Tuesday, February 08, 2005

Unnecessary Epidemic - Methamphetamine Part Two

This is part two of the series which ran in the Oregonian newspaper last year. I have decided to publish the faces of Meth users to illustrate that these public policy discussions have human outcomes. These souls may be our fathers, mothers, daughters and/or sons.

If you would like to write your Congressman or Congresswoman, Senator, or the President regarding these issues please feel free. I will post easy links to facilitate correspondence.

Lobbyists and Loopholes

Monday, October 04, 2004

In his office on Washington, D.C.'s bustling Connecticut Avenue, five blocks north of the White House, drug lobbyist Allan Rexinger was scanning the Congressional Record one September day in 1986 when two words stopped him short.

"Ephedrine." "Pseudoephedrine."

The U.S. Drug Enforcement Administration wanted to require companies to keep sales and import records for these and 12 other chemicals used in making illegal drugs. Executives would have to give the DEA the documents when asked.

From his seven years protecting the interests of the pharmaceutical industry, Rexinger knew that ephedrine was important to sellers of nonprescription asthma and diet pills. Even more important, pseudoephedrine was the leading ingredient in the nation's $3 billion cold medication market. Every major drug firm had a brand.

The controls, Rexinger suspected, were only the beginning, the first step toward making cold medicine a prescription drug.

The DEA had to be stopped.

Rexinger's group prepared a counterattack. It was the first of many that would stall three major efforts over the next decade to regulate products sold by one of Washington's most influential industries.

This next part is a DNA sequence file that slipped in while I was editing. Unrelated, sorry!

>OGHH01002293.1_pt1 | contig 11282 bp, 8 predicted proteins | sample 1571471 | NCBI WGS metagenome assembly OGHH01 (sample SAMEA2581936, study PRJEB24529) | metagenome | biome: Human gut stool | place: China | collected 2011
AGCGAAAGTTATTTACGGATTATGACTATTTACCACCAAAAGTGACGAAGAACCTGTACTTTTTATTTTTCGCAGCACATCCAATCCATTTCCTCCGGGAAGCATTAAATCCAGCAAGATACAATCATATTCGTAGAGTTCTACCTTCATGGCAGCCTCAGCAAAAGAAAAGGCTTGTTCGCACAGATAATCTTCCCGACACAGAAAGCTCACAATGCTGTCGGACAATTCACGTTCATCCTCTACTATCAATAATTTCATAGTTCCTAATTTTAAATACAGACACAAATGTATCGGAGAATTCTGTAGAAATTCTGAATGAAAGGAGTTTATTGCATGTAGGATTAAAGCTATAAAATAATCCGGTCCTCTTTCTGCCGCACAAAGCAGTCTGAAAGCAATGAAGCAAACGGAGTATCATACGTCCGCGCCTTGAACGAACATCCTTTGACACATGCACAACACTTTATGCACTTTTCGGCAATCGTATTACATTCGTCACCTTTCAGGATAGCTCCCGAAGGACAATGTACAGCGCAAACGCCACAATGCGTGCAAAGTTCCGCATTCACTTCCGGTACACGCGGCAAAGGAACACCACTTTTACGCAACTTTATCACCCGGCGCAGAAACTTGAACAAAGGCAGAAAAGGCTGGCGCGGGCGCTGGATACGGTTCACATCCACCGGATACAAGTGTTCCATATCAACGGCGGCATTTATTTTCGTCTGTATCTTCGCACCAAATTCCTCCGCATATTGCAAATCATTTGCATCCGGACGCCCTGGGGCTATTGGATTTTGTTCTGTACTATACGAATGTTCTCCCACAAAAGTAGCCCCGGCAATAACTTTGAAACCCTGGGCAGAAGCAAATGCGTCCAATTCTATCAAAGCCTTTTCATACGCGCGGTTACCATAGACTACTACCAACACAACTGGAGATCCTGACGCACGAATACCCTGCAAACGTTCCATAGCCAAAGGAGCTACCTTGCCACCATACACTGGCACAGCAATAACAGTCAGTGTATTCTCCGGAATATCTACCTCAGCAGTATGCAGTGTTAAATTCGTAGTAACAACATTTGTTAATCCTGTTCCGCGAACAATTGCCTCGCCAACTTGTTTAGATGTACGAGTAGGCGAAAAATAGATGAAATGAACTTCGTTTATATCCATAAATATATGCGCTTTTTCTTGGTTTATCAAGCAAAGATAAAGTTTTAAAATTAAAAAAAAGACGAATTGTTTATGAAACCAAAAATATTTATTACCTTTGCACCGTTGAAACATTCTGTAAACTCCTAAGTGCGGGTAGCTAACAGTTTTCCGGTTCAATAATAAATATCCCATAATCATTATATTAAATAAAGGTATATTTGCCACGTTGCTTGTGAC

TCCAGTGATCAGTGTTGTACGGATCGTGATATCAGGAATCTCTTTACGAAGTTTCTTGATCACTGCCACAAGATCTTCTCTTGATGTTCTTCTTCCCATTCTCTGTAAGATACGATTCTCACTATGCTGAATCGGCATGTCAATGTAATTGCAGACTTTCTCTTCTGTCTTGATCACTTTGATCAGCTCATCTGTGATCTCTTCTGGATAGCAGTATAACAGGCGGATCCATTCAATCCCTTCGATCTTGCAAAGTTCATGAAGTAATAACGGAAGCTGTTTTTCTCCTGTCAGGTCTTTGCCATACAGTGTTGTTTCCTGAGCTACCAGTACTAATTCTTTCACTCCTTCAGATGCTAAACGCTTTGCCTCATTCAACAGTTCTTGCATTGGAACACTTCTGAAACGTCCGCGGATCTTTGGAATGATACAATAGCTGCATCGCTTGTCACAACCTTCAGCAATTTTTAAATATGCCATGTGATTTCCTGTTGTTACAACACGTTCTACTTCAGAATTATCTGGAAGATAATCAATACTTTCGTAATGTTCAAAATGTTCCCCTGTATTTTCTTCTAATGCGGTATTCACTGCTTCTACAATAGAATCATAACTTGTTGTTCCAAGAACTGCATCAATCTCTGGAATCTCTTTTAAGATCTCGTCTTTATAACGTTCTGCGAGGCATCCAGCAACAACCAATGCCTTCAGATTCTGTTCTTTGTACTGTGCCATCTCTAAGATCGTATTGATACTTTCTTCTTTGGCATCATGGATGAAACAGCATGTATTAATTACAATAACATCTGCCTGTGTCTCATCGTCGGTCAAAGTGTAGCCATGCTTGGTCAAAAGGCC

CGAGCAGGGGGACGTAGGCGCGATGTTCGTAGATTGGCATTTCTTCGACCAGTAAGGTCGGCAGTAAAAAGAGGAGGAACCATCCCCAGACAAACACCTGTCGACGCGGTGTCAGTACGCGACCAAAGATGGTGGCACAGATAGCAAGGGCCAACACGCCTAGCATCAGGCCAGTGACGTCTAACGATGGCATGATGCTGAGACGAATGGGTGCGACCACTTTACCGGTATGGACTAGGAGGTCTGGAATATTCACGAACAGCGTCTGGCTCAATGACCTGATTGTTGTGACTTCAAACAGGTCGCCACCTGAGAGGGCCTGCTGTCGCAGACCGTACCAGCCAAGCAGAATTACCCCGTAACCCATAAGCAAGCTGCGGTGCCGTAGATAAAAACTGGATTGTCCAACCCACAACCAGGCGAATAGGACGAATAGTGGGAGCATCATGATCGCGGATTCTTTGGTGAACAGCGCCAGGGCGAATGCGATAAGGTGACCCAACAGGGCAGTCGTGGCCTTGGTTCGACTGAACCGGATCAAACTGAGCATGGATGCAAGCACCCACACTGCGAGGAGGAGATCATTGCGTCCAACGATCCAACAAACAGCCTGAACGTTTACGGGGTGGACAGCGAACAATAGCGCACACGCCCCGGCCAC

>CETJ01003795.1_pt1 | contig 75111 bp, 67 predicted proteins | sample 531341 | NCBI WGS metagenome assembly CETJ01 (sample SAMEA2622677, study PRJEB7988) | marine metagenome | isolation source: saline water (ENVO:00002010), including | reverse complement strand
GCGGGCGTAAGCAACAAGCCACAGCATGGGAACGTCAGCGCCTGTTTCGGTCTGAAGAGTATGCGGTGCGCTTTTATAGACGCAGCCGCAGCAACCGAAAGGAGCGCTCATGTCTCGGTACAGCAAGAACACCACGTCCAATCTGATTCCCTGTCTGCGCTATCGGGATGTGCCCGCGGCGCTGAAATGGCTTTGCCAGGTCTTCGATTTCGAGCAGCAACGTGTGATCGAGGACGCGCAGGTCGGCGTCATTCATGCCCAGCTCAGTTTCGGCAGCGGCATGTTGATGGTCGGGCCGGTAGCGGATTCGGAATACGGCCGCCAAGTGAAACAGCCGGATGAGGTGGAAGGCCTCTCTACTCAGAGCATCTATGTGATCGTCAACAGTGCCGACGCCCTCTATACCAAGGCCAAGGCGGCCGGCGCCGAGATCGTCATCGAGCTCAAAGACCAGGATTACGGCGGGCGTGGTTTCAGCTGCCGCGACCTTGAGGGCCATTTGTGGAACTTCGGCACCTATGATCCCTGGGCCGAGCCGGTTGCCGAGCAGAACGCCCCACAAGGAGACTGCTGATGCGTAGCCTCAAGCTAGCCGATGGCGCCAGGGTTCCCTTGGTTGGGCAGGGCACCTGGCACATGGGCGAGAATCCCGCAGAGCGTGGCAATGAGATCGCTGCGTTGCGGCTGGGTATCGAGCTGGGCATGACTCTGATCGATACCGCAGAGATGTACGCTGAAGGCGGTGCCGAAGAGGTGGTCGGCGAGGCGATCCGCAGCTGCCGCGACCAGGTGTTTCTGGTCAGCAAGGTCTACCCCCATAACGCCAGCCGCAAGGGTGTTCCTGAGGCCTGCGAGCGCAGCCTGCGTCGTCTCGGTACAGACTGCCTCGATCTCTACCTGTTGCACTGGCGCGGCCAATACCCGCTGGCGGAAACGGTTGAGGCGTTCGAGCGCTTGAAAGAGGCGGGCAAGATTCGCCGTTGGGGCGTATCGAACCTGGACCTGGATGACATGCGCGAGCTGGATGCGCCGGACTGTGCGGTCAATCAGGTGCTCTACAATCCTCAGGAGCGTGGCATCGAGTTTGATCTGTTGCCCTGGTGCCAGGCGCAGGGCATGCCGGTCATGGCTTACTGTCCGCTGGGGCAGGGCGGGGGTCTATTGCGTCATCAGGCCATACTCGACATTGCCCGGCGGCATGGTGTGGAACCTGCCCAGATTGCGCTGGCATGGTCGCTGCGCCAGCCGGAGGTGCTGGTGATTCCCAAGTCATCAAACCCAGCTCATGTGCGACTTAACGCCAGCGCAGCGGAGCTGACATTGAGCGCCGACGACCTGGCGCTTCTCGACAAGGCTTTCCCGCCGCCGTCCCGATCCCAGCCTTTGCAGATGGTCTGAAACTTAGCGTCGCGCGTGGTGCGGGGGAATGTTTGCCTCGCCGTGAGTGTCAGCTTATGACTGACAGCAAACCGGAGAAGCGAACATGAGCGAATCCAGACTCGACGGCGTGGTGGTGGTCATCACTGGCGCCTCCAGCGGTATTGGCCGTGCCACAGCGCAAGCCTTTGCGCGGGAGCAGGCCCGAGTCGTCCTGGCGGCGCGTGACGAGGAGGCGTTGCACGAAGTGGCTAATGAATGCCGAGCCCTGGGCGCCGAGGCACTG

The lobbyists would repeatedly invoke the needs of tens of millions of cold sufferers and asthmatics who were buying pseudoephedrine- and ephedrine-based products over the counter. Meanwhile, they would forge alliances with Capitol Hill staffers, members of Congress and White House officials who would help them thwart the DEA's plans. It was, the lobbyists believed, the only way to cope with a bureaucracy deaf to industry concerns.

Whenever federal officials tried to tighten control over the chemicals used to make methamphetamine, Rexinger and his colleagues swung into action. Again and again, DEA officials agreed to compromises that left open one or more crucial loopholes for traffickers to obtain their ingredients -- the bulk of which are made in only nine factories worldwide.

A small group of federal officials, prosecutors and local cops understood the inner workings of the methamphetamine business and the threat it posed to Oregon, California and other states in the West. But their push for tougher laws was episodic, and they were repeatedly outmaneuvered by the pharmaceutical industry, which had far better access and influence over key decision-makers.

Meth traffickers relentlessly exploited the loopholes lawmakers left open.

By 1997, when the DEA completed its incremental struggle to control all levels of the trade in meth-related chemicals, an estimated 5 million Americans had tried methamphetamine.

As Rexinger studied the DEA's first proposal to impose controls that fall day in 1986, he picked up the phone and sounded the warning.

Over the coming months, Rexinger would confront the bill's congressional sponsors and challenge the DEA. Ultimately, someone would have to persuade the White House to intervene.

Read the rest here.

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